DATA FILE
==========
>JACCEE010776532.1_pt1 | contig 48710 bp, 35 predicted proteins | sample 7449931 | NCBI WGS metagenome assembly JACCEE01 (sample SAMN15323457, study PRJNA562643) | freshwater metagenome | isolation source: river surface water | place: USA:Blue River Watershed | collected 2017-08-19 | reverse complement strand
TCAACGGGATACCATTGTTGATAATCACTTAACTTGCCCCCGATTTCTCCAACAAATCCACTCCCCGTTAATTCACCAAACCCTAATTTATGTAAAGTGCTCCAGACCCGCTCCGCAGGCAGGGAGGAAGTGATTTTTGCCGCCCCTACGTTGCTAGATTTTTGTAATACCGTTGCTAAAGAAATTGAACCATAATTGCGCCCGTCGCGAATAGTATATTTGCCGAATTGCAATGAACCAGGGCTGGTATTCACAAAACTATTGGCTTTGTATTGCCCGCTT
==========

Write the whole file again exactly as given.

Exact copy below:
>JACCEE010776532.1_pt1 | contig 48710 bp, 35 predicted proteins | sample 7449931 | NCBI WGS metagenome assembly JACCEE01 (sample SAMN15323457, study PRJNA562643) | freshwater metagenome | isolation source: river surface water | place: USA:Blue River Watershed | collected 2017-08-19 | reverse complement strand
TCAACGGGATACCATTGTTGATAATCACTTAACTTGCCCCCGATTTCTCCAACAAATCCACTCCCCGTTAATTCACCAAACCCTAATTTATGTAAAGTGCTCCAGACCCGCTCCGCAGGCAGGGAGGAAGTGATTTTTGCCGCCCCTACGTTGCTAGATTTTTGTAATACCGTTGCTAAAGAAATTGAACCATAATTGCGCCCGTCGCGAATAGTATATTTGCCGAATTGCAATGAACCAGGGCTGGTATTCACAAAACTATTGGCTTTGTATTGCCCGCTT